• "Growing concern about climate change and the push for renewable fuels also led many to underestimate just how dependent societies still are on fossil fuels. But access to oil, gas, and coal still determines the fate of nations. Two decades of worrying about carbon-fueled catastrophes—and trillions of dollars spent globally on transitioning to renewable power—haven’t changed that basic existential fact."

  • Nordhaus suggests that this new reality might create an energy realpolitik that creates a boon for low-carbon energy.

  • Nordhaus seems to believe that the green movement's "arbitrary" technology preferences will fall away in this new reality where liberal democracies try to decouple from Russian and Chinese energy and turn to things like nuclear.

  • "But climate and energy policies, especially in the West, may shift significantly from subsidizing demand (for things like solar panels and electric vehicles) to deregulating supply (of things like nuclear power plants and high-voltage transmission lines). A shift of this sort [...] would put clean energy policies on much firmer economic footing."

Nordhaus has some real meat in this piece and I encourage everyone to read it in full. My main response is that I'm far more skeptical of this pivot to energy realpolitik in America. We should remember that climate alarmists have an eschatological vision of the future. It's a prophecy of doom. In the 1960s, a group of social scientists wrote When Prophecy Fails: A Social and Psychological Study of a Modern Group That Predicted the Destruction of the World. They wanted to see what would happen when a doomsday cult's predictions failed. It turns out that when prophecy fails, those most invested double down. They have too much skin in the game to walk away. The most invested in the eco-pocalypse already helm powerful NGOs and even work in the White House.

While I do agree with Nordhaus when he writes, "Climate advocates and their political allies have often engaged in the policy equivalent of smoking one’s own supply: They have confused the subsidy-driven growth of renewable energy with evidence that the world is ready to rapidly transition off fossil fuels," I think he misses a key point: they don't really care. Their goal is to strangle human energy consumption to "save the planet." For most of them, there will be no Road to Damascus moment.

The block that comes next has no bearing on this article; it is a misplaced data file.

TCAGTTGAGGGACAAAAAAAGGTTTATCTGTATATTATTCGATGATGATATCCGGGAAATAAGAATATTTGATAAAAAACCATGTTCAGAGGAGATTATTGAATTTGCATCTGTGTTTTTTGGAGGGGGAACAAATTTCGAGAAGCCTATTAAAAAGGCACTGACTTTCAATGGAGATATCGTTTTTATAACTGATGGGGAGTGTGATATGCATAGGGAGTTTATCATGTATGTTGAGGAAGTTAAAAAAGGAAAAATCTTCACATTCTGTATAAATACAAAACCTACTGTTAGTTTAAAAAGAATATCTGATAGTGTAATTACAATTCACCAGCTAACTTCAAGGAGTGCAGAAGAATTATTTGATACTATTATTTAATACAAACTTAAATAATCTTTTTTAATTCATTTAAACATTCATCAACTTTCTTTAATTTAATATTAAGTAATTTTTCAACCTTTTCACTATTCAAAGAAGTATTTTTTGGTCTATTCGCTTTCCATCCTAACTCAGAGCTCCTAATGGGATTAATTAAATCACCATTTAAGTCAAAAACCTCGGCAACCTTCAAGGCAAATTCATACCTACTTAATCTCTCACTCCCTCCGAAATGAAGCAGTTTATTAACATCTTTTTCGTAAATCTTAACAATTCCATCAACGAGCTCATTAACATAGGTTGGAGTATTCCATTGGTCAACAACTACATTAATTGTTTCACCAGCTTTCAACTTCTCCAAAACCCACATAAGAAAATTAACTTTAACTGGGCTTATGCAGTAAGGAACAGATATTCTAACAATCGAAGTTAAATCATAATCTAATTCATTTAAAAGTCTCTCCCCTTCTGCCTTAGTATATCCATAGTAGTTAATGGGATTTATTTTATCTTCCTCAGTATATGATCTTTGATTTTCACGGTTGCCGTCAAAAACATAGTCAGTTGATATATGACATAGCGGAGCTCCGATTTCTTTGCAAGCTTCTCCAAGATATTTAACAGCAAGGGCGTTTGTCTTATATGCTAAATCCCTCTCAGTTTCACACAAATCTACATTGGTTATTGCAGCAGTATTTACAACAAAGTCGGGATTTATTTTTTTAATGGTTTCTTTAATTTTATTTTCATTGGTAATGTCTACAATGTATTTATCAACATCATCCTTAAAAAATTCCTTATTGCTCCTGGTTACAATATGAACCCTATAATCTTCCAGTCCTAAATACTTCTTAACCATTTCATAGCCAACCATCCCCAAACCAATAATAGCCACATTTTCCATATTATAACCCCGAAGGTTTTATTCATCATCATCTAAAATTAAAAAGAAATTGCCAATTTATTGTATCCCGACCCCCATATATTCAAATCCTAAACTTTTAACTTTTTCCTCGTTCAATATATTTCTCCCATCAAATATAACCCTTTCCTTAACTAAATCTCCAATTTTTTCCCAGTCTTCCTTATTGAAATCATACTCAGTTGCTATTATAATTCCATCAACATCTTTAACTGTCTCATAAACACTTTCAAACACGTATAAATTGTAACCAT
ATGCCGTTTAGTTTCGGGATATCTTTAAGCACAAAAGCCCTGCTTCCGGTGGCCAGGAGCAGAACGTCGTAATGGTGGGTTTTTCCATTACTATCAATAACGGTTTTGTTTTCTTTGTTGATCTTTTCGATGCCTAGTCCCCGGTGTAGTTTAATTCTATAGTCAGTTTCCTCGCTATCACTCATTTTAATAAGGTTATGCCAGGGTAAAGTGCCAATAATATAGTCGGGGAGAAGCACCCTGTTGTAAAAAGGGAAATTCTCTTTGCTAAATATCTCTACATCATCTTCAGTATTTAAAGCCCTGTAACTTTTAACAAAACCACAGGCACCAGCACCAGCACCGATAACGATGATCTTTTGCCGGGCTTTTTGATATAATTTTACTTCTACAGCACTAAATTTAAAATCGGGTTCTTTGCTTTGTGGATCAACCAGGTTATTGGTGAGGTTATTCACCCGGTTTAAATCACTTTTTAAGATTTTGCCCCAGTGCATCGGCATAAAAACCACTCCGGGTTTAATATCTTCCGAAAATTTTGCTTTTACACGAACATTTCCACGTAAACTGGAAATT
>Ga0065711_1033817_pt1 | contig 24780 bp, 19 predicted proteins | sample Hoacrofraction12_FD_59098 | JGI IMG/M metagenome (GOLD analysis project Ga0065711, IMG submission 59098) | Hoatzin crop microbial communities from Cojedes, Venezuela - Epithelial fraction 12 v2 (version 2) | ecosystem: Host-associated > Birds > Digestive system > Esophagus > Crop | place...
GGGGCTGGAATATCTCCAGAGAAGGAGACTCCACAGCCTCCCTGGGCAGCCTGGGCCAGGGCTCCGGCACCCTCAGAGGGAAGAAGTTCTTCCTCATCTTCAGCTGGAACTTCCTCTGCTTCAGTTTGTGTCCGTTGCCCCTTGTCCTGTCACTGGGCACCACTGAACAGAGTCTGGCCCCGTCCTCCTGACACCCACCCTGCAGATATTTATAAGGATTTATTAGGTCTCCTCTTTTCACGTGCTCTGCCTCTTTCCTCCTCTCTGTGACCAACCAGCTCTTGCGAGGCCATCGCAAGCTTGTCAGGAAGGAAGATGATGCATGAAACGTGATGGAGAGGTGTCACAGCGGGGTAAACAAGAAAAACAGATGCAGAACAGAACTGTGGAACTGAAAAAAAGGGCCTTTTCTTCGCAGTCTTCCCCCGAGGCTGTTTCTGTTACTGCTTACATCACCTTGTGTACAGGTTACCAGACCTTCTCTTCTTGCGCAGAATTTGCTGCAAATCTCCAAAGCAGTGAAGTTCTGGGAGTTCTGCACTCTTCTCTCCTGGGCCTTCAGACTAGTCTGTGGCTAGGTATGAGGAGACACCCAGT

Truth hurts. Trying to show it to people is painful and most refuse to face it head-on. I think this video does a great job of explaining why:

So I'm not convinced we're about to see a realpolitik emerge. Not for a while, not in America. After all, Biden didn't invoke the Defense Production Act for nuclear; he did it for solar.

China's Renewables Problem

China has overbuilt renewables yet again. And now it's having to curtail lots of power from solar and wind.

"Nearly 12% of power generated by wind turbines in Inner Mongolia this year has been wasted because the grid couldn’t take it, along with 10% of solar power in Qinghai," reports Bloomberg. "In sunny and windswept but sparsely populated Gansu province, the utilization rate of wind and solar power could drop below 90% this year from nearly 97% in 2021."

Solving this problem involves long-distance transmission and storage. Bloomberg expects they will invest heavily in these solutions.

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Word of the Day

Vertical integration

The combination within a firm or business enterprise of one or more stages of production or distribution. In the electric industry, it refers to the historical arrangement whereby a utility owns its own generating plants, transmission system, and distribution lines to provide all aspects of electric service. (source)

Crom's Blessing